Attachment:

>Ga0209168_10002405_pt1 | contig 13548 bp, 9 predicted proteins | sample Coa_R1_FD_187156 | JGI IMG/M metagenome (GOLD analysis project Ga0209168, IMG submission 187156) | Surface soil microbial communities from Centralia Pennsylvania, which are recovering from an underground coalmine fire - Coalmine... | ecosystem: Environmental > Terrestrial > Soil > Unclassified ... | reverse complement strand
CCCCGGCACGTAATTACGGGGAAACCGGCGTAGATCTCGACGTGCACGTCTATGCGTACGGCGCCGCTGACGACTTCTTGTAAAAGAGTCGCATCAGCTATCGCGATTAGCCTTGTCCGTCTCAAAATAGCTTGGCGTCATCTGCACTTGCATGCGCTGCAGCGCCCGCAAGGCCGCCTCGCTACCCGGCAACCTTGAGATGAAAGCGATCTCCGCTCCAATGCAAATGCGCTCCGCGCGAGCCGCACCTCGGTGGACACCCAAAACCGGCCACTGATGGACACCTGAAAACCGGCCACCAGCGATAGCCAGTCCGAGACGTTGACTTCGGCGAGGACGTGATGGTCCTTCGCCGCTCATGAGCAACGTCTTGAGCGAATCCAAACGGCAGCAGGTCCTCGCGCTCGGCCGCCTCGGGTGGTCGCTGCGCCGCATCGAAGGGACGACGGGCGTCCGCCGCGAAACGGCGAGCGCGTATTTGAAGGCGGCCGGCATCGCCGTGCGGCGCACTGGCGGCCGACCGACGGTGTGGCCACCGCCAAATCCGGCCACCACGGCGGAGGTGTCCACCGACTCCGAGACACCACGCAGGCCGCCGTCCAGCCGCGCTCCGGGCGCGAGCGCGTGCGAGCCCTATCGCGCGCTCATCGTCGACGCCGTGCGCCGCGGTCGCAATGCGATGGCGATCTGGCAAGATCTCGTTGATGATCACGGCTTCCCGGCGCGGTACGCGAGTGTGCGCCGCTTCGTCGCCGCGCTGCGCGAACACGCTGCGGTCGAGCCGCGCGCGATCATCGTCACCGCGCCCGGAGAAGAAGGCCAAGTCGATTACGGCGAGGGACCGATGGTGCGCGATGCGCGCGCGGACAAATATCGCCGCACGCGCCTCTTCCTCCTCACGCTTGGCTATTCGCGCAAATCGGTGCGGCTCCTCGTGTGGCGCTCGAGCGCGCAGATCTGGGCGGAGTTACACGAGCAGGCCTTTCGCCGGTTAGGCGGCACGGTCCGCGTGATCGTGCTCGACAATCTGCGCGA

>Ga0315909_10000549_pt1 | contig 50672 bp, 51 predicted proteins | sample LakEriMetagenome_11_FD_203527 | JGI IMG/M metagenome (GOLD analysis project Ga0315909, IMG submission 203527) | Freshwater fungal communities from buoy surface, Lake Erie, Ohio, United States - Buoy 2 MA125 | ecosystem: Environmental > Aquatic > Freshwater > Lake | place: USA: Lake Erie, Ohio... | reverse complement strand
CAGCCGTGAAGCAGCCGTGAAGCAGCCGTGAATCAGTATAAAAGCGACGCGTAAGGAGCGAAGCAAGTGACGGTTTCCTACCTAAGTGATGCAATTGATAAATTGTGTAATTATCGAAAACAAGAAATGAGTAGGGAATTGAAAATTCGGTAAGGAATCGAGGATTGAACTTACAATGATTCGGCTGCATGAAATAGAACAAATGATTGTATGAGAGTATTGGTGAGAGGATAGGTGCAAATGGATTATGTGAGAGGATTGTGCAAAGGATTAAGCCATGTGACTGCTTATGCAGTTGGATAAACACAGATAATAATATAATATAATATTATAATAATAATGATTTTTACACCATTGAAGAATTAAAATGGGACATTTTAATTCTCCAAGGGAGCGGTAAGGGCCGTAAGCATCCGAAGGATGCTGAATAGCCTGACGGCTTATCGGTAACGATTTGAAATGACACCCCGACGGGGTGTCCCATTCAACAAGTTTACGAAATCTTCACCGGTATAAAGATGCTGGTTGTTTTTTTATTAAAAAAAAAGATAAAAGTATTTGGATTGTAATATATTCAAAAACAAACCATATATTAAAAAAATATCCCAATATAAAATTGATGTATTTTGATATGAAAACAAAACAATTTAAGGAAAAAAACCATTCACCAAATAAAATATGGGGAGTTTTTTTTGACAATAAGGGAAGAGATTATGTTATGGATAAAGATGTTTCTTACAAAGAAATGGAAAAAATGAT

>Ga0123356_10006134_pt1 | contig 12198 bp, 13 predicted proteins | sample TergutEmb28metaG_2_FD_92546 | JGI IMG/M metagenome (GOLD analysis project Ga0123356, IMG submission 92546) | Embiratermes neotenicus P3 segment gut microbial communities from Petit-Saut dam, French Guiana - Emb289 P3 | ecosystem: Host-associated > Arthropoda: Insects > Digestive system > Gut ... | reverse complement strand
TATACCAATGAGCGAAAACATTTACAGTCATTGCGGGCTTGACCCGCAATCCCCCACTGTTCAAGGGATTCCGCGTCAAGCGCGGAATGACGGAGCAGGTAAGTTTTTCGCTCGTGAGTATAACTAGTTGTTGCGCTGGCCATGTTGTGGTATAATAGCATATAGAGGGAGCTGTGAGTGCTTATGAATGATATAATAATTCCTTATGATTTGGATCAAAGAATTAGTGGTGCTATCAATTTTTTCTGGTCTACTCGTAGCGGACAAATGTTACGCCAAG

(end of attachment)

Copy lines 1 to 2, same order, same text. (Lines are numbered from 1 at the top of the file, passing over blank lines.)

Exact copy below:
>Ga0209168_10002405_pt1 | contig 13548 bp, 9 predicted proteins | sample Coa_R1_FD_187156 | JGI IMG/M metagenome (GOLD analysis project Ga0209168, IMG submission 187156) | Surface soil microbial communities from Centralia Pennsylvania, which are recovering from an underground coalmine fire - Coalmine... | ecosystem: Environmental > Terrestrial > Soil > Unclassified ... | reverse complement strand
CCCCGGCACGTAATTACGGGGAAACCGGCGTAGATCTCGACGTGCACGTCTATGCGTACGGCGCCGCTGACGACTTCTTGTAAAAGAGTCGCATCAGCTATCGCGATTAGCCTTGTCCGTCTCAAAATAGCTTGGCGTCATCTGCACTTGCATGCGCTGCAGCGCCCGCAAGGCCGCCTCGCTACCCGGCAACCTTGAGATGAAAGCGATCTCCGCTCCAATGCAAATGCGCTCCGCGCGAGCCGCACCTCGGTGGACACCCAAAACCGGCCACTGATGGACACCTGAAAACCGGCCACCAGCGATAGCCAGTCCGAGACGTTGACTTCGGCGAGGACGTGATGGTCCTTCGCCGCTCATGAGCAACGTCTTGAGCGAATCCAAACGGCAGCAGGTCCTCGCGCTCGGCCGCCTCGGGTGGTCGCTGCGCCGCATCGAAGGGACGACGGGCGTCCGCCGCGAAACGGCGAGCGCGTATTTGAAGGCGGCCGGCATCGCCGTGCGGCGCACTGGCGGCCGACCGACGGTGTGGCCACCGCCAAATCCGGCCACCACGGCGGAGGTGTCCACCGACTCCGAGACACCACGCAGGCCGCCGTCCAGCCGCGCTCCGGGCGCGAGCGCGTGCGAGCCCTATCGCGCGCTCATCGTCGACGCCGTGCGCCGCGGTCGCAATGCGATGGCGATCTGGCAAGATCTCGTTGATGATCACGGCTTCCCGGCGCGGTACGCGAGTGTGCGCCGCTTCGTCGCCGCGCTGCGCGAACACGCTGCGGTCGAGCCGCGCGCGATCATCGTCACCGCGCCCGGAGAAGAAGGCCAAGTCGATTACGGCGAGGGACCGATGGTGCGCGATGCGCGCGCGGACAAATATCGCCGCACGCGCCTCTTCCTCCTCACGCTTGGCTATTCGCGCAAATCGGTGCGGCTCCTCGTGTGGCGCTCGAGCGCGCAGATCTGGGCGGAGTTACACGAGCAGGCCTTTCGCCGGTTAGGCGGCACGGTCCGCGTGATCGTGCTCGACAATCTGCGCGA